The court again forces Uber to abide by the rules

UBER HAS repeatedly tried to convince others to see it the way he sees himself. The car finder giant said its drivers are independent contractors who are not eligible for minimum wages, vacation pay, or pensions. Drivers, for their part, point out that they are algorithmically driven and cannot set prices or routes. The courts sided with them. In 2016, the Labor Court ruled that Uber drivers are entitled to minimum wages and vacation pay. Uber has lost three appeals, the most recent of which was in February in the Supreme Court. On December 6, he was dealt another legal blow when the High Court, in effect, ruled that his entire business model was in violation of the rules.

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This is the last judgment Uber has made. During a Supreme Court hearing, the presiding judge suggested that the firm may have violated the rules governing car rental in London. Uber has asked the High Court to declare this is not the case. Instead, he agreed and said the rules require Uber, not drivers, to enter into contractual agreements with passengers. London’s transport authority, the Metropolitan Transport Regulator, has ordered all taxi operators to queue.

The change likely means that Uber is responsible for anything that goes wrong, such as no-shows, and that it is entitled to value-added tax on tariffs. This can be obtained retroactively. Some estimates put the potential bill at £ 2 billion ($ 2.6 billion). It looks like the rides will get 20% more expensive.

Uber’s position in London was already precarious. Initially, he subsidized tariffs with venture capital to dominate the new market. The same tactic has paid off in America, where Uber and Lyft form a duopoly, but in London, Uber is just one of many on-call services, including Free Now, Bolt and Ola, and must also compete with black taxis and the general public. transport network. This does not always meet the requirements. Drivers complain that Bolt, the Estonian clone of Uber, pays better; the customers that licensed black taxis called by Free Now often arrive faster.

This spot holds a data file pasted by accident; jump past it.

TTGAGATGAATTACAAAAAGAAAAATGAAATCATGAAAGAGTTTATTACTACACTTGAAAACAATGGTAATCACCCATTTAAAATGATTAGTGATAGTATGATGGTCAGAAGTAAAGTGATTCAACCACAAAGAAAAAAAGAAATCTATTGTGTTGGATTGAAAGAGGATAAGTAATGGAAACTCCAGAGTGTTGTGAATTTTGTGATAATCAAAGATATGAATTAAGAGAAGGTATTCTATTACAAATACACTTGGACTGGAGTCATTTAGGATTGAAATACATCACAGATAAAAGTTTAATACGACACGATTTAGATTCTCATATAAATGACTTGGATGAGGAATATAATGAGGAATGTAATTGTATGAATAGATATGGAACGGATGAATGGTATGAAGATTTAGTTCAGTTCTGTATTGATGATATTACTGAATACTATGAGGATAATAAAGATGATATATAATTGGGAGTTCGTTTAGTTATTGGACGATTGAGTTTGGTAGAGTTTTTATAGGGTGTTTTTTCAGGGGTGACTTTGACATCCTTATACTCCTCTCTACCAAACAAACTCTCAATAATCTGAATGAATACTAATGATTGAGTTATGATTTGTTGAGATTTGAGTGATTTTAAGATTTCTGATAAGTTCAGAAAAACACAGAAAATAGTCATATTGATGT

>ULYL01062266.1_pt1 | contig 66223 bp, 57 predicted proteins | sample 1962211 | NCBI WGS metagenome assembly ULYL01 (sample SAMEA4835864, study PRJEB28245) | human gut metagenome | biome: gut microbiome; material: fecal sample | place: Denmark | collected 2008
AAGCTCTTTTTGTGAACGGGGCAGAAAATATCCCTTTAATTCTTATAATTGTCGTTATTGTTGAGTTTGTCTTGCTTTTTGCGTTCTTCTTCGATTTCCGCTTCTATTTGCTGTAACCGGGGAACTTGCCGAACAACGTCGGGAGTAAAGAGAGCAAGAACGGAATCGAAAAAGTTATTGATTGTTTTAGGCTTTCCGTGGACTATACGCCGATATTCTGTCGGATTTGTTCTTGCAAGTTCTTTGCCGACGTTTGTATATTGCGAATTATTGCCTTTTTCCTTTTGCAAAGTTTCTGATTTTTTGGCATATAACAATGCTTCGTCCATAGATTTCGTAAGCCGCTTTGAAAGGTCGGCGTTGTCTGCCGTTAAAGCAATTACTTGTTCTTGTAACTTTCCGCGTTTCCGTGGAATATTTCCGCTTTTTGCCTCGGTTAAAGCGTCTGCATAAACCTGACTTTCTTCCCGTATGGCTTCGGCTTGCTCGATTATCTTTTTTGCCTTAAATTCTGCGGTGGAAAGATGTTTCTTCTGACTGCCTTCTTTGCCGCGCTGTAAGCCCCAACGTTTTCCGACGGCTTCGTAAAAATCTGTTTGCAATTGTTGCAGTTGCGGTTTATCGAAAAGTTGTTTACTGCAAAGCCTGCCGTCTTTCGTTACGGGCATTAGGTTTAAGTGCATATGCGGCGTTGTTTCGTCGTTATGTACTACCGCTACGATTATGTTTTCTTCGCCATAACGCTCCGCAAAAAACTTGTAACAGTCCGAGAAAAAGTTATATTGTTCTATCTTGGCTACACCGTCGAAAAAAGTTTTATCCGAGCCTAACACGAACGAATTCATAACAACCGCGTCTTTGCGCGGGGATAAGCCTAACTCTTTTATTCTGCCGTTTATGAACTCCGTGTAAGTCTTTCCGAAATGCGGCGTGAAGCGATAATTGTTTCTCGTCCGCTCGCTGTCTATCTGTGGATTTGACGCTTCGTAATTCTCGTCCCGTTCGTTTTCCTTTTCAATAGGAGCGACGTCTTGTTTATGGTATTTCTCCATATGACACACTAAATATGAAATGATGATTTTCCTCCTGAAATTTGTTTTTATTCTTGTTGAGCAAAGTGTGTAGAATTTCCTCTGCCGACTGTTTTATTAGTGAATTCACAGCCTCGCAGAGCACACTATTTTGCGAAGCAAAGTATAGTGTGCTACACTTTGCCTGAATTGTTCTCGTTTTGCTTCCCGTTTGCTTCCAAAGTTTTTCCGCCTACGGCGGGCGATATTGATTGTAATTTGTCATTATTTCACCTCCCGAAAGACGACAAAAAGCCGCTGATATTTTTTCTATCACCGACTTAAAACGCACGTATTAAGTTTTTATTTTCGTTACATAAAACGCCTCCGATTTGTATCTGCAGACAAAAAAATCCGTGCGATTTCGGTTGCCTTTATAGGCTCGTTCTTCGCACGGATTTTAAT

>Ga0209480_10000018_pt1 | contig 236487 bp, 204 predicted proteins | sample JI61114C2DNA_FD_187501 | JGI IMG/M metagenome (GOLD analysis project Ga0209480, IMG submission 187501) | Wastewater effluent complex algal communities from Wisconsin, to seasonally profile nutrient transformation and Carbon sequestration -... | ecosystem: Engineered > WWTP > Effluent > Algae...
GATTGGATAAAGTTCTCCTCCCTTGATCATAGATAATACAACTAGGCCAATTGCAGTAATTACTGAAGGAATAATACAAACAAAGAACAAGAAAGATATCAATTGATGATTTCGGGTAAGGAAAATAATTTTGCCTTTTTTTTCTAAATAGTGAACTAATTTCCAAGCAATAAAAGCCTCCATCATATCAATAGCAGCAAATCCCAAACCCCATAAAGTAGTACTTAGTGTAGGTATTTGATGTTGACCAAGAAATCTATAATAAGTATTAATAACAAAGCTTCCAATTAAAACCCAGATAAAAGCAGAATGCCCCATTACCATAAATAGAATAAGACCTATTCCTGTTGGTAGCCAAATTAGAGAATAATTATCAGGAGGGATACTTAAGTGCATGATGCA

This created negative feedback. Fewer rides available meant that passengers were less likely to use Uber, making it even less attractive to drivers. Then came the pandemic, which reduced the demand for rides and provided new ways to make money while driving, delivering food and parcels to closed homes. The opening of Britain led to a shortage of drivers. In November, Uber raised rates by 10% to try to lure them back.

The firm is likely to continue poking around in London; leaving one of the largest markets could be an extremely negative signal for investors. But for London’s 2-meter Uber passengers, the future will be more expensive and slower. The days of cheap travel and a two-minute pickup truck have passed with the venture capital that paid for them. For the 45,000 Uber drivers in London, the future is harder to predict. The courts ruled in their favor, but Uber’s profitability hinges on cost cuts, of which they are the largest.

This article appeared in the UK section of the print edition under the heading Cost Factors.

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